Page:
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Are there crypts in the city?

There's a ton of crypts in the city, especially in the south under the graveyards, and in fact there's a massive megadungeon sprawling beneath it; Enigma Heap is the sort of "outer extrusion" of this megadungeon, the Old City.

Quote from: LoA
Did you plan this city before you began drawing this, or did you just wing it, and slowly grow it outwards?

I planned about 90% of it, writing out descriptions of all 36 districts, and I sketched out where each would be, but there was some improvisation and moving things around as I went, too.

LD

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Re: Steerpike's Hex Campaign
« Reply #28 on: August 30, 2017, 09:42:52 PM »
Quote from: Steerpike
Quote from: LD
A question though, why does the city end immediately at its walls; why no slums just outside? I assume it is because the city is totalitarian and can enforce the law against people trying to build shanties.

There's actually some shanties in the lower right hand corner, but I picture the city as sort like a 17th/18th-century European city in style. Looking at period maps, many such cities seem to be mostly surrounded by farmland outside the walls rather than massive shanties.

For example: Milan, Amsterdam, Berlin. Even the massive Paris has a mostly agrarian hinterland.

Did not realize that! Had thought most medieval cities were like London: http://www.medievalists.net/wp-content/uploads/2011/03/17th-century-map-of-London.jpg (note the walls). Thank you for the maps.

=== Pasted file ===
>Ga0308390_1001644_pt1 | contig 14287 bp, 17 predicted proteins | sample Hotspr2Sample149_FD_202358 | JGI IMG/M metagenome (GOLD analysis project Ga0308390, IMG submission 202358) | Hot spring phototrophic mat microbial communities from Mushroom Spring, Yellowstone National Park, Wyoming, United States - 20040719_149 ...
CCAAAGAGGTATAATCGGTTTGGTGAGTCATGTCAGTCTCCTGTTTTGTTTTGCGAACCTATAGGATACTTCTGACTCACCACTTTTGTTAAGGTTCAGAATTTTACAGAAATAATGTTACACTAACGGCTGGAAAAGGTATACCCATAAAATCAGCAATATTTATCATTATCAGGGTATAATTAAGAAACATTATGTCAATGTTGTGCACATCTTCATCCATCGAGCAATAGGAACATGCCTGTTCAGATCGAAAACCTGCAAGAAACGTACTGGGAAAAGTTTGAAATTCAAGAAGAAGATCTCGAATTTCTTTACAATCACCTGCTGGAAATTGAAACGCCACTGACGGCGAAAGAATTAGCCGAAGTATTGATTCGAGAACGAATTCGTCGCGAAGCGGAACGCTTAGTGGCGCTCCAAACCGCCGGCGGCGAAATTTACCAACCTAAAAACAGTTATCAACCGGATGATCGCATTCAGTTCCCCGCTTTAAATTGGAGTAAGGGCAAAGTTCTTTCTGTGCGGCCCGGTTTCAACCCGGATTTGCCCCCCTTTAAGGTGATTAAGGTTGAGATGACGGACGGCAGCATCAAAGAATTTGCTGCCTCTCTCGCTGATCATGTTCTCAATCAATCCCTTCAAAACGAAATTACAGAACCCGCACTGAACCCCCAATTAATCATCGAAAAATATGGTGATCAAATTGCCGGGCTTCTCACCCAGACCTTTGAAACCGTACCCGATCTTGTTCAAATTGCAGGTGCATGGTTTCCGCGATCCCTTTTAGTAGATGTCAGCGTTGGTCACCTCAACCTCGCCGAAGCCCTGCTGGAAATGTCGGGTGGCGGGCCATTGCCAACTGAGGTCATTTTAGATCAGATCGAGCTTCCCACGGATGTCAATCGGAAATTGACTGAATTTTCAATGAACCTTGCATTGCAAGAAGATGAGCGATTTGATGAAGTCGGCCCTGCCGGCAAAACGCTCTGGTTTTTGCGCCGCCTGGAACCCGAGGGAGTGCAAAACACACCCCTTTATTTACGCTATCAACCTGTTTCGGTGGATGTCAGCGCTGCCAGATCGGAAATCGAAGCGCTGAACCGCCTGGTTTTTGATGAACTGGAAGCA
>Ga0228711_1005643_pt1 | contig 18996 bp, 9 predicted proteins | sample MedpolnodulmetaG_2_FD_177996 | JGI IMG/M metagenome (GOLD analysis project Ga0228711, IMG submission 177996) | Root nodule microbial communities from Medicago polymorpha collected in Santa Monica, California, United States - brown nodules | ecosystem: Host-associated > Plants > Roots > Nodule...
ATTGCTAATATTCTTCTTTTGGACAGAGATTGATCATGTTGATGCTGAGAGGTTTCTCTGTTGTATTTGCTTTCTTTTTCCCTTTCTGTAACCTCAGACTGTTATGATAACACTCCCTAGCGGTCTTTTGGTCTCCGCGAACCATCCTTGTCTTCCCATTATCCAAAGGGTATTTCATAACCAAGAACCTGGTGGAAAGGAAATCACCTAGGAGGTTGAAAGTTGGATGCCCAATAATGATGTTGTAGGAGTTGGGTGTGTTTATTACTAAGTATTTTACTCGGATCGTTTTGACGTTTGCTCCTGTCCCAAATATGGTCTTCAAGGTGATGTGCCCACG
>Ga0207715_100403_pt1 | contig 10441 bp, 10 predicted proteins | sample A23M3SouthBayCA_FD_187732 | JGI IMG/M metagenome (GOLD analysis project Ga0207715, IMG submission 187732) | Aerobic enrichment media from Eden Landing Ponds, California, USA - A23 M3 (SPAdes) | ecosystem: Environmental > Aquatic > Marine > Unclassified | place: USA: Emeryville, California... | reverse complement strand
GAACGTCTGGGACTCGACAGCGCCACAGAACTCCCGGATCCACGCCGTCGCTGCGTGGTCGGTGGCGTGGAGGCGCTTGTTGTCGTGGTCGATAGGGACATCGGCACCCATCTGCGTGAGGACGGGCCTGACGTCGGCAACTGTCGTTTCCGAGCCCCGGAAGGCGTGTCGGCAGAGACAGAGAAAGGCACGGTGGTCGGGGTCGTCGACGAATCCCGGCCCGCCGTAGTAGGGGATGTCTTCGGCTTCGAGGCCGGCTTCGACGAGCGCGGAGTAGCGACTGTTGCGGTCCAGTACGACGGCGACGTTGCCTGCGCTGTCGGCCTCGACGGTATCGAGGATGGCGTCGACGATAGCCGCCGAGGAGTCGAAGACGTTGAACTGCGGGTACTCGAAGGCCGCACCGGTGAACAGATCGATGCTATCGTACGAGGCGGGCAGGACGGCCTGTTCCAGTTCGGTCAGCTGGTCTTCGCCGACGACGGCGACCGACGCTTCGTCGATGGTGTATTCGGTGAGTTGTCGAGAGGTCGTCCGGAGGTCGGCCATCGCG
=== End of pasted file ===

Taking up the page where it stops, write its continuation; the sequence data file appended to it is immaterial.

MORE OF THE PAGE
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There was a period where the whole city was ruled by a kind of mage-emperor, whose fortress, Delirium Castle, can be seen in the southeast (he retreated inside after a rebellion against him, and has not come out in centuries).
Interesting.


Quote
You can actually see some old walls in the district of Catch-All in the southwest, which has been converted into a quarantined district for the city's magically ill. These were more for a small walled portion of the city rather than the walls for the entire city, though. Again, looking at period maps of those old cities, not all of them seem to have a ton of old walls.

Was thinking of cities like Jerusalem: http://3.bp.blogspot.com/-yERZHhMLinI/ViozncfT9eI/AAAAAAAAUik/A7jItCAtibw/s1600/Jerusalem%2Bmap%2B1.jpg

[q]
I do imagine that the main walls themselves have shifted over time. But this is a very magical city, so when they need to expand, city wizards enchant the bricks to disassemble and reassemble themselves, duplicating as necessary.[/q]
Magic always seems to make things work out. Not criticizing, though. It's a fair solution :)

Thank you for the explanations.